Fall from a shooting star

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fall from a shooting star

Falling Through Shooting Stars by Nancy Ann Healy

Julia Riley thinks she’s happy. The executive director of Boston’s Fledger Foundation, she and her wife, Carrie, are raising three children, one from Julia’s first marriage…but being content is not the same as being happy.

Katie Brennan is the popular host of a network television morning show. She has two children and a husband who plays major-league baseball. Rumors of her husband’s infidelity are troubling, but she knows how often the media reports innuendo and half-truths instead of facts.

When the two women collaborate on a fundraising program for a new diversity center, they immediately strike up a friendship, one that only grows stronger when Katie discovers her husband has indeed been unfaithful.

As Katie’s marriage fails, she realizes she is intensely attracted to her friend. Surprised by her own feelings, Katie distances herself from Julia, straining their relationship.

For her part, Julia needs time to heal the wounds of her marriage. She’s not sure Katie will accept a romantic relationship, however, a doubt that gives her pause.

Before either woman can move on, they need to find and accept themselves. Love might feel like falling through shooting stars, but sometimes it takes time for the stars to fall.
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Published 04.01.2019

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Our love of music often stems from the brilliance of song lyrics. Since lyrics are so critical to a song, listeners could be left hanging with lines that deal with more abstract matters. In those cases, delving deeper can help draw treasure troves of poetic meaning. The whole song is built around a celestial theme. Many of the lyrics are bizarre enough to be literally out of this world. These outlandish phrases, however, come together later in the song with the chorus.

Answer: A "falling star" or a "shooting star" has nothing at all to do with a star! These amazing streaks of light you can sometimes see in the night sky are caused by tiny bits of dust and rock called meteoroids falling into the Earth's atmosphere and burning up. The short-lived trail of light the burning meteoroid produces is called a meteor. Meteors are commonly called falling stars or shooting stars. If any part of the meteoroid survives burning up and actually hits the Earth, that remaining bit is then called a meteorite. At certain times of year, you are likely to see a great number of meteors in the night sky.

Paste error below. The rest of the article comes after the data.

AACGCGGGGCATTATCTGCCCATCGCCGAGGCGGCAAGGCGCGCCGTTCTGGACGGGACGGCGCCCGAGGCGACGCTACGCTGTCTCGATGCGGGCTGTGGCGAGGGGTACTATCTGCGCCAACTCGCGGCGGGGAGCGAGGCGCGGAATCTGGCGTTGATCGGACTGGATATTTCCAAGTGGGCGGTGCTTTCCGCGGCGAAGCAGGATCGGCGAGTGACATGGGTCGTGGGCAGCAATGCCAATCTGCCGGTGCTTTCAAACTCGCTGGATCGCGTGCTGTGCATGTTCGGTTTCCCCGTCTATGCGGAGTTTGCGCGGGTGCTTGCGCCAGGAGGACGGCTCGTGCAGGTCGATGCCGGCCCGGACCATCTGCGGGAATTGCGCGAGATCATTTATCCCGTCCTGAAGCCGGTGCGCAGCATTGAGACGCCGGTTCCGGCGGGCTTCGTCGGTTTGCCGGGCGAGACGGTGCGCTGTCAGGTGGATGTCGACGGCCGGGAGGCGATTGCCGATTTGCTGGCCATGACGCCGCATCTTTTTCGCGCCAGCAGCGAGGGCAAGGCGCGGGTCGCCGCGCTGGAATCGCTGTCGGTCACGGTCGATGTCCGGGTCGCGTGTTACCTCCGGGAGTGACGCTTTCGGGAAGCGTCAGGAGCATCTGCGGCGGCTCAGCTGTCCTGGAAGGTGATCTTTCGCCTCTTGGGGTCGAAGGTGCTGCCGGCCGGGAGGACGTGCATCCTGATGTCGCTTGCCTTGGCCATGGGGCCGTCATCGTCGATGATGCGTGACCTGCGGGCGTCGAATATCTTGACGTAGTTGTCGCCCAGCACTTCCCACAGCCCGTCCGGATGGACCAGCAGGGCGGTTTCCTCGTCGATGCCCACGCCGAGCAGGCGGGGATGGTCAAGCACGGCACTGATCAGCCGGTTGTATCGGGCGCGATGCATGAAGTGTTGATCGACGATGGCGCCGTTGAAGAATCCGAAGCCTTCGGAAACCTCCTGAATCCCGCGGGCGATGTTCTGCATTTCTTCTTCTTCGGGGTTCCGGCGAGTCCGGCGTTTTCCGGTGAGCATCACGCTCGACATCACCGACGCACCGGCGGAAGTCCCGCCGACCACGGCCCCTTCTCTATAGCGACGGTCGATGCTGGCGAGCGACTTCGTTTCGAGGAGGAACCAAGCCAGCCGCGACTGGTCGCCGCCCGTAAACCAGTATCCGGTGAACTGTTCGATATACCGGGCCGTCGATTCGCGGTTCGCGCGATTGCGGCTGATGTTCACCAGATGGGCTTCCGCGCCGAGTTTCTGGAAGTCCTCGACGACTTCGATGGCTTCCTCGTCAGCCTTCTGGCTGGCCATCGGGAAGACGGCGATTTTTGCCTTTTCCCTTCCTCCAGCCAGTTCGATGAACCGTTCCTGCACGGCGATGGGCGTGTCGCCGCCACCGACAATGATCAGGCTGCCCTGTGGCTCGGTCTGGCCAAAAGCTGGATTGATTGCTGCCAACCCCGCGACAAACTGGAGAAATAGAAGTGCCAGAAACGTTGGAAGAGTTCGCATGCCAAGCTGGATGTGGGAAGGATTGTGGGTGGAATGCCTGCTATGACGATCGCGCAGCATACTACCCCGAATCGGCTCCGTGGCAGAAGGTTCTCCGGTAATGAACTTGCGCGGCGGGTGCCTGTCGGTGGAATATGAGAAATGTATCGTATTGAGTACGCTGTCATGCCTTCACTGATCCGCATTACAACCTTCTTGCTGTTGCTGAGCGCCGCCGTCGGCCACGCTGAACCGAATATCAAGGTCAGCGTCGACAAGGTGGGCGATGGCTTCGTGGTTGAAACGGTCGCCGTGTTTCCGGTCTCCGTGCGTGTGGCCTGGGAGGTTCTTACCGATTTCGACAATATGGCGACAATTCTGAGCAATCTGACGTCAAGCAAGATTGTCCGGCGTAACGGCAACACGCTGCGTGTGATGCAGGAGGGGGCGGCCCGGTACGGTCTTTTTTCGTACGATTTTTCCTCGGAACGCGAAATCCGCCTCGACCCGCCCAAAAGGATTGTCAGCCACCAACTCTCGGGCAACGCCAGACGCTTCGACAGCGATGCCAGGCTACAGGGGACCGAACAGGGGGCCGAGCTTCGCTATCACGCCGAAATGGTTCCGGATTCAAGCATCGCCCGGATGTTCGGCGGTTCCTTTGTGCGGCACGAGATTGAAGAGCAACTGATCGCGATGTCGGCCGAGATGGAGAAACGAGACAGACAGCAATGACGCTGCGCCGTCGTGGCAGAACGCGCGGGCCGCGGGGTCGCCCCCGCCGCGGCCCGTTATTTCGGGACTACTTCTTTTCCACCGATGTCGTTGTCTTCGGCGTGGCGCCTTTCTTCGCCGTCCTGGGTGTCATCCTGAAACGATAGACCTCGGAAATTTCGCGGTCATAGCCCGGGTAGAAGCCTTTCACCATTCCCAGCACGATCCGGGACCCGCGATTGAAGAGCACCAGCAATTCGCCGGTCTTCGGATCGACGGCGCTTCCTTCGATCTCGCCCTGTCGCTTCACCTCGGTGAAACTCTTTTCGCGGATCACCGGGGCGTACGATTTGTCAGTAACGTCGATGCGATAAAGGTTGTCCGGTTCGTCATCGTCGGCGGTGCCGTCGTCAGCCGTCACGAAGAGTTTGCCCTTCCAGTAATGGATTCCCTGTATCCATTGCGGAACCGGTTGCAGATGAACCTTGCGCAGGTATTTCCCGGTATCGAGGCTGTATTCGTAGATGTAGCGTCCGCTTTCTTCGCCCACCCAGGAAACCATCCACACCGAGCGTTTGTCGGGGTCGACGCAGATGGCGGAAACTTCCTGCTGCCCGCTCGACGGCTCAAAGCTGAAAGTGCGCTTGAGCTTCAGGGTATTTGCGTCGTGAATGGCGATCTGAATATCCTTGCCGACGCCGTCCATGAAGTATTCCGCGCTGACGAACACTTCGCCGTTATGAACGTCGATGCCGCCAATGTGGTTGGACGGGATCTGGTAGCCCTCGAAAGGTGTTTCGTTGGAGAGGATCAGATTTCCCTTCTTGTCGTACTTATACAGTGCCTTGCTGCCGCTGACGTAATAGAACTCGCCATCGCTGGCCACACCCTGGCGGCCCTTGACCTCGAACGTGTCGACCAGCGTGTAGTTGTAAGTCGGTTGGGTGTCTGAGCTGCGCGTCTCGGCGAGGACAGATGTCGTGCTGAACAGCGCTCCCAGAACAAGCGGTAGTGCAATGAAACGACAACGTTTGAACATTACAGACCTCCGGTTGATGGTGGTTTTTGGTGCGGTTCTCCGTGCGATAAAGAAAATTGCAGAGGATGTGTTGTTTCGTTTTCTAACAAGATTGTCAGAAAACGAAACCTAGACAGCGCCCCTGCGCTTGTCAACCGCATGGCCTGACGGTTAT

A shooting star is not a star It's not a star at all A shooting star's a meteor That's heading for a fall. A shooting star is not a star Why does it shine so bright? The friction as it falls through air Produces heat and light. A shooting star, or meteor Whichever name you like The minute it comes down to Earth It's called a meteorite. A shooting star is not a star It's not a star at all a shooting star is not a star A shooting star's a meteor it's not a star at all that's heading for a fall a shooting star's a meteor A shooting star is not a star that's heading for a fall Why does it shine so bright?

Now that she's back in the atmosphere With drops of Jupiter in her hair, hey She acts like summer and walks like rain Reminds me that there's a time to change, hey Since the return from her stay on the moon She listens like spring and she talks like June, hey, hey.
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JavaScript seems to be disabled in your browser. For the best experience on our site, be sure to turn on Javascript in your browser. Real stars don't fall or shoot across the sky. They are huge bodies of matter that have their own well defined orbits and position in space. What you are seeing, if you are lucky enough to spot a shooting star, is a piece of space debris that has entered the Earth's atmosphere and is burning up at a tremendous temperature. These bits of debris usually come from disintegrating comets or asteroids and can vary in size from tiny specks of dust to larger rocks up to 10 metres in diametre. As a result of the massive friction created, the meteoroid burns up at over degrees Celsius, creating a trail of extremely bright light.

Curious Kids is a series for children. Each star is a huge glowing ball of gas, just like the Sun. Stars look much smaller and fainter than our Sun because they are very far away. Despite their name, shooting stars are not stars at all. Read more: Curious Kids: Why do stars twinkle?

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